The second thing the interview provides is a way to verify the paper. I've seen estimates that as many as 80% of people either lie about or substantially embellish their skills on their resume. This is your last chance to see if the candidate seems to demonstrate the skills they say they have. I've made candidates complete bookkeeping tests, and asked for pointed examples of the most complicated work they've done. As I mentioned yesterday, anyone who tells me that they are an expert in a software program gets grilled. I will never ask anyone to grade themselves out of 10 in a software program any more, as inexperienced users overgrade themselves, and experts tend to downplay themselves. For this reason, the rating is useless... but if they volunteer... I'm particularly hard on those who claim to be Excel experts, maybe because I know a little about the program myself. My typical line of questioning goes like this:
- "What is the most complicated formula you've ever built in Excel?"
- 90% of the time, this is enough to expose their level.
- "Have you ever used a VLookup formula?"
- If they answer Yes to this, they get asked EXACTLY what it did. I'll also substitute other formulas depending on the answer to the previous question.
- "What do the letters VBA mean to you?"
- Of all the candidates I've ever interviewed, only one candidate ever had an answer to this question, and he then told me that he didn't need it. Despite this, he still rated himself a 10/10 with Excel. I have a bit of a challenge with that.
Understand that this has nothing to do with showcasing my superiority. Far from it. The idea is to get to the bottom of what they do know. If they claim to be experts in Word, I'll go after them about Styles, bookmarks and VBA. And if they claim to be experts in Internet Explorer I'll probably just laugh. (Every high school student seems to be an expert in surfing the internet these days.)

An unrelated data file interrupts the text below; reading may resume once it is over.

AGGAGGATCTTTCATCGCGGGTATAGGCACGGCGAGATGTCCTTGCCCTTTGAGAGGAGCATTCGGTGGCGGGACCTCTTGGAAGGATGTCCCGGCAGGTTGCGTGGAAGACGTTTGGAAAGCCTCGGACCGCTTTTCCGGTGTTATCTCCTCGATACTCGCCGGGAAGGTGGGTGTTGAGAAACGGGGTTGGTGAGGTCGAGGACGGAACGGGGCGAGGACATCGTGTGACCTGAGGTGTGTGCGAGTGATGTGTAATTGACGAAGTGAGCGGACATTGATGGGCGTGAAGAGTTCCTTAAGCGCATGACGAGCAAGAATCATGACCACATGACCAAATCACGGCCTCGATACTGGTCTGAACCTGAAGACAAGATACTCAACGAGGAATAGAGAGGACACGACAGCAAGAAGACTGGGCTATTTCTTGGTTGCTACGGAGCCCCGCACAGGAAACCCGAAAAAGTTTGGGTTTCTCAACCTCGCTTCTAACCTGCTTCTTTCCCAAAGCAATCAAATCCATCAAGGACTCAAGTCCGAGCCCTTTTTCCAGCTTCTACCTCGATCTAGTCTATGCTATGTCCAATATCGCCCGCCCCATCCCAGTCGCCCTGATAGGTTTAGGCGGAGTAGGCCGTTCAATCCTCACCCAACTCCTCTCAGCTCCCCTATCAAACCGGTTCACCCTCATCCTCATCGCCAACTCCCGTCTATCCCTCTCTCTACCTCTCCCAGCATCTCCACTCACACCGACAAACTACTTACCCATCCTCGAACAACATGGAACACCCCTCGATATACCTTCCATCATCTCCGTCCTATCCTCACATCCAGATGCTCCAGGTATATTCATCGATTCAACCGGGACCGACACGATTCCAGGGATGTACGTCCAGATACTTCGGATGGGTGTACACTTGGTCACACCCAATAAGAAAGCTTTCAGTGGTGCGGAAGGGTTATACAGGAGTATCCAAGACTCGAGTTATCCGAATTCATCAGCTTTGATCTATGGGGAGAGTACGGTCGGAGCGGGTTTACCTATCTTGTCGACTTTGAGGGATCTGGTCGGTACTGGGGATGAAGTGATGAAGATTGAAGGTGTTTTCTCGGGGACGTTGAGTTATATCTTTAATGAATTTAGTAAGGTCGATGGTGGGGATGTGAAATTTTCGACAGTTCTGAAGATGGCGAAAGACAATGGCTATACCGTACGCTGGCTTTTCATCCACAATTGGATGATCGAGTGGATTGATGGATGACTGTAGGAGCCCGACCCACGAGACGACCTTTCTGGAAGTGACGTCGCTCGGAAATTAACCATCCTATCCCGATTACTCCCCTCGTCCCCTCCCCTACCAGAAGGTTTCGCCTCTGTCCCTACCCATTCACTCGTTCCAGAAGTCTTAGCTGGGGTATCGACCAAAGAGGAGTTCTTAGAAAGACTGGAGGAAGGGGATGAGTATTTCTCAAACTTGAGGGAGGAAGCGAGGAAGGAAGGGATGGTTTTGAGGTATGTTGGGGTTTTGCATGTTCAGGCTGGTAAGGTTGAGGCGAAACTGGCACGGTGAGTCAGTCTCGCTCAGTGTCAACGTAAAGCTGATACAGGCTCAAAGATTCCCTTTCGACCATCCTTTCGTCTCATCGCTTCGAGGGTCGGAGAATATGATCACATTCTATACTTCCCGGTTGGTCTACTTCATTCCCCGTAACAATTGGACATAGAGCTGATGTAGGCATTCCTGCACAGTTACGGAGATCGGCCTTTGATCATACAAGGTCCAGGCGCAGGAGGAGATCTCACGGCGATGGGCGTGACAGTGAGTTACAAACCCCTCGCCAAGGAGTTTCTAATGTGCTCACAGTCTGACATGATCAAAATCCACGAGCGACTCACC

The final major point that I'm trying to nail down in the interview, which is VERY difficult to determine, is their personality. I need to know that the person is going to fit with my existing team members. This is very much a "feel" type thing, so I can't really say much more about it, except that it is of critical importance.
How to Interview
This part is, to me, the most interesting of the process. I've seen some really bad interviews, and been interviewed by a few people who seriously needed some training in that regard. Of all the interviews I've ever had, only my current boss knew how to interview properly.
I've been told several times by candidates that I've given the toughest interview that they've ever had. They are always careful to point out afterwards that it wasn't unfair, just tough. I really made them think, and they felt like I'd really gotten into them to get stuff out. It's actually kind of flattering to hear, as I've seen first hand how useless some interviews can be. Now I'm not saying that I'm perfect, and I'm certainly not saying that I've only hired good people because of it. Far from it. The odds are dead set against you when trying to hire a new person, so the best you can do is use the tools at hand to mitigate the risk here.
So what's the secret? Open ended and behavioral questioning. That, and having two people to conduct the interview.
Before I start, I tell each candidate a few things:
- I will be asking them a series of questions. (Hopefully this isn't a shock!)
- I will be taking notes. This allows me to review their responses later to ensure I don't forget anything.
- When answering questions, wherever possible, I would like specific examples of where they have done things in the past, not generalizations.
If you look carefully at the Excel questions above, you'll see that questions 1 & 3 are open ended questions. And while question 2 is not, (it allows a yes/no answer,) it will be immediately followed up with an open ended question.
The reason for this is that you have this person in the interview to hear THEM talk. Hearing them say Yes or No all the time doesn't give you a true look into the person at all. I'm looking for more than just if they know what a Vlookup formula is when I ask them this question. I want to get an insight to their creativity. I also want to find out if they "used it" or "built it".
The next part is behavioral questioning... I've been taught, and thoroughly believe, that the best indicator of future performance is past performance. This means that I need to know how someone reacted to certain situations in the past to see how they do in the future. Most of my questions, therefore, start with "Tell me about a time when you..."